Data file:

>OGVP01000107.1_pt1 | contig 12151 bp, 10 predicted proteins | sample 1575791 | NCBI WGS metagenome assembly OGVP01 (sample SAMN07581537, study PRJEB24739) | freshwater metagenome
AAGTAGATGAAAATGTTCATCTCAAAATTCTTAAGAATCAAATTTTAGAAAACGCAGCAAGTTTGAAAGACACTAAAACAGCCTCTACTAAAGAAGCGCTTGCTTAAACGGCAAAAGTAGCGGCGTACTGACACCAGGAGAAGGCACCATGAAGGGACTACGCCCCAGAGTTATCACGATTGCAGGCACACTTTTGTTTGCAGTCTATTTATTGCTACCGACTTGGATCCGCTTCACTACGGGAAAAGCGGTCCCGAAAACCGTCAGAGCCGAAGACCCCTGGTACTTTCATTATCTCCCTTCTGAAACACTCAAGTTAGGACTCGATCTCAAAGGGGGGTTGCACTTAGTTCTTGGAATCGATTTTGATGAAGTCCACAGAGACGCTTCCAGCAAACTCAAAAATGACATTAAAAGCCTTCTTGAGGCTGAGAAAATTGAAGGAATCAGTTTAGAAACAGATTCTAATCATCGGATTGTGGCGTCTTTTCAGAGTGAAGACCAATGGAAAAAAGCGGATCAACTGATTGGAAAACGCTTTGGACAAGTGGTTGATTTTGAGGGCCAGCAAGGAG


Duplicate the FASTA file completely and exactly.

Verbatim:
>OGVP01000107.1_pt1 | contig 12151 bp, 10 predicted proteins | sample 1575791 | NCBI WGS metagenome assembly OGVP01 (sample SAMN07581537, study PRJEB24739) | freshwater metagenome
AAGTAGATGAAAATGTTCATCTCAAAATTCTTAAGAATCAAATTTTAGAAAACGCAGCAAGTTTGAAAGACACTAAAACAGCCTCTACTAAAGAAGCGCTTGCTTAAACGGCAAAAGTAGCGGCGTACTGACACCAGGAGAAGGCACCATGAAGGGACTACGCCCCAGAGTTATCACGATTGCAGGCACACTTTTGTTTGCAGTCTATTTATTGCTACCGACTTGGATCCGCTTCACTACGGGAAAAGCGGTCCCGAAAACCGTCAGAGCCGAAGACCCCTGGTACTTTCATTATCTCCCTTCTGAAACACTCAAGTTAGGACTCGATCTCAAAGGGGGGTTGCACTTAGTTCTTGGAATCGATTTTGATGAAGTCCACAGAGACGCTTCCAGCAAACTCAAAAATGACATTAAAAGCCTTCTTGAGGCTGAGAAAATTGAAGGAATCAGTTTAGAAACAGATTCTAATCATCGGATTGTGGCGTCTTTTCAGAGTGAAGACCAATGGAAAAAAGCGGATCAACTGATTGGAAAACGCTTTGGACAAGTGGTTGATTTTGAGGGCCAGCAAGGAG